Tampa International Airport is getting an all-new cross-country flight to a long-sought-after West Coast destination: Portland, Ore.
Alaska Airlines announced Thursday it would launch nonstop service from Tampa to Portland International Airport starting Dec. 16. The new route connects Tampa to one of the largest markets without a direct route.
“This huge win for Tampa International Airport now gives us an important connection to the West Coast and one that we’ve been pursuing for years,” Tampa International Airport CEO Joe Lopano said in a statement. “Tampa Bay residents have been clamoring for this service, and we’re beyond thrilled Alaska Airlines is growing its presence here with this exciting new route.”
This will be the fourth West Coast city with direct service to and from Tampa on Alaska Airlines. The carrier currently has direct flights to Seattle, and last year announced it was adding new routes to Los Angeles and San Francisco. The Portland route will start at four days a week through April 18.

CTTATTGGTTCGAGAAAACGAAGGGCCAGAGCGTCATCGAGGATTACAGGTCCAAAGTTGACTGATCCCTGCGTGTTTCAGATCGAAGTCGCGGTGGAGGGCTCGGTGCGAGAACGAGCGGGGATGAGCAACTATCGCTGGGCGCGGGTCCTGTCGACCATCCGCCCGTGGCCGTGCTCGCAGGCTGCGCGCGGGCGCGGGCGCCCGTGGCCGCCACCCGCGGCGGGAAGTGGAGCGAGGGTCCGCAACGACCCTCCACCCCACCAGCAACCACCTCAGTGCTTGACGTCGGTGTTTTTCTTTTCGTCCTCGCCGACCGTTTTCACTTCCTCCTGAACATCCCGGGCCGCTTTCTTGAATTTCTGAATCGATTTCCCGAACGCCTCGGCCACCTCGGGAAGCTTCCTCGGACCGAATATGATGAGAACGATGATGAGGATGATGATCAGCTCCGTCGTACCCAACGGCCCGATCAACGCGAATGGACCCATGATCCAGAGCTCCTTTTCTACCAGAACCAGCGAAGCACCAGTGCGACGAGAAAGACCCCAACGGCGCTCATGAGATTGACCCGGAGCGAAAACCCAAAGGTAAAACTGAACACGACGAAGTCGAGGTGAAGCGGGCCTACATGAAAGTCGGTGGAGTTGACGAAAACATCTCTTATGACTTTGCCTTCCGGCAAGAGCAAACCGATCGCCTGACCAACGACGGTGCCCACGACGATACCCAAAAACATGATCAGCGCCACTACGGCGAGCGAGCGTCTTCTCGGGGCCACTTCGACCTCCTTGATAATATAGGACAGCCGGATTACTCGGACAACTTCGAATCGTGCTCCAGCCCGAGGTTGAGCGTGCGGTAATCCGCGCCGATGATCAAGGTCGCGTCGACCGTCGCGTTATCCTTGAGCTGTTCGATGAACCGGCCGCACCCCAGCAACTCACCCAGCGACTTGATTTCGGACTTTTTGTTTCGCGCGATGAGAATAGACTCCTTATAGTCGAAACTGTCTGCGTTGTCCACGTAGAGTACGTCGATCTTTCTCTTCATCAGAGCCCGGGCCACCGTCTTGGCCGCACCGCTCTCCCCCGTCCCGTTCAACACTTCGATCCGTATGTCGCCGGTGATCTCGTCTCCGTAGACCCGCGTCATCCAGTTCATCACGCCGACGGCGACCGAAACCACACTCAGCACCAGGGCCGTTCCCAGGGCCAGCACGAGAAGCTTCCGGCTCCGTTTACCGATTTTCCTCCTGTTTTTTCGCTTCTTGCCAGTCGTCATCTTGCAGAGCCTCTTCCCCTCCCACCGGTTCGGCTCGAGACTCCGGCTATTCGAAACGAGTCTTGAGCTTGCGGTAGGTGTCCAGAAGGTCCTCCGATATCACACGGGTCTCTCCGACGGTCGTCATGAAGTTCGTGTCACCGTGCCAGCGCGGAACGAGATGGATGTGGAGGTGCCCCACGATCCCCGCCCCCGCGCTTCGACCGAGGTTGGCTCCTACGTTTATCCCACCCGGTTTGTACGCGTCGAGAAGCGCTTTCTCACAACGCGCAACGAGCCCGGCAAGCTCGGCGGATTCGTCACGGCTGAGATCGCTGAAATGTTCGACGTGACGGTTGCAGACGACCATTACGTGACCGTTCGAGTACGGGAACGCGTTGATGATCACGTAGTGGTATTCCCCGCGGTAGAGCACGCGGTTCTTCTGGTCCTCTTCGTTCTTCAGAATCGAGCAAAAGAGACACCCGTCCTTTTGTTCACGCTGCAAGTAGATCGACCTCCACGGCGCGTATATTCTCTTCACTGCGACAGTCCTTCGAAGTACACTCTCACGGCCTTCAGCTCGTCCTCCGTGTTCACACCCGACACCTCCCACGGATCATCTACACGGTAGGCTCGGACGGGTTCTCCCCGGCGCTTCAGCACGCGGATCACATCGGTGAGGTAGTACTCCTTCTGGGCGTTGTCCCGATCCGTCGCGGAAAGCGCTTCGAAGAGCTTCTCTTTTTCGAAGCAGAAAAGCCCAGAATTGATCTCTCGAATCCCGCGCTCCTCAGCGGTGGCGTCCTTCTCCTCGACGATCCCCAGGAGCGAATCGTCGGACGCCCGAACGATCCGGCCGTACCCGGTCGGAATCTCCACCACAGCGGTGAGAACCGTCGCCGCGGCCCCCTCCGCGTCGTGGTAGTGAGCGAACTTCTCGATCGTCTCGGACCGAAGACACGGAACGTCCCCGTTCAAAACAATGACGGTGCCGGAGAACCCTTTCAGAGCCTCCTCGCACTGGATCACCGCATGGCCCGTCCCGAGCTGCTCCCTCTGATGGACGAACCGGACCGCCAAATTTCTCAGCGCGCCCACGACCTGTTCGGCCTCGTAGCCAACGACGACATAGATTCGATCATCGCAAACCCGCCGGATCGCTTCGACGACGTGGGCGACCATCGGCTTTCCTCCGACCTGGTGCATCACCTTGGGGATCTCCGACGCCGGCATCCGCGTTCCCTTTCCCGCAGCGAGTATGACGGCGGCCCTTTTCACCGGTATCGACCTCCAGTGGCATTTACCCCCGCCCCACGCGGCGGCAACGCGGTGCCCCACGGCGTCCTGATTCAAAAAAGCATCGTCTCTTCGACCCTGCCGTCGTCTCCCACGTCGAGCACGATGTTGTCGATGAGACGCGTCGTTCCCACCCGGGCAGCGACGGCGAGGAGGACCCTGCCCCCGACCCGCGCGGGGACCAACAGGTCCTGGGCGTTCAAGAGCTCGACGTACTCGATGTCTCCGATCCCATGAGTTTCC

The Alaska Airlines flight wasn’t the airport’s only announcement about West Coast travel on Thursday. The airport also announced that American Airlines would offer daily nonstop service to Los Angeles starting Oct. 7, as well as twice-daily flights to Nashville and the Raleigh-Durham area of North Carolina in November.
The additions will make American Tampa International Airport’s second-largest carrier behind Southwest Airlines.
“Any time an airline adds more service at TPA it’s a win for our region, but American’s addition of five new daily point-to-point flights — including a transcontinental nonstop to LAX — is a terrific demonstration of its confidence in our vibrant market,” Lopano’s statement read.
The new flight announcements follow the news that a new low-cost carrier, Breeze Airways, would be making Tampa International Airport one of its central hubs. The airline’s maiden flight, from Tampa to Charleston, S.C., took off May 27.
Tampa International Airport saw just more than 1.5 million passengers in April. That’s far above where it was in April 2020, when the coronavirus pandemic caused the airline industry to buckle, but it remains short of passenger traffic in both February 2020 (1.94 million) and April 2019 (2 million).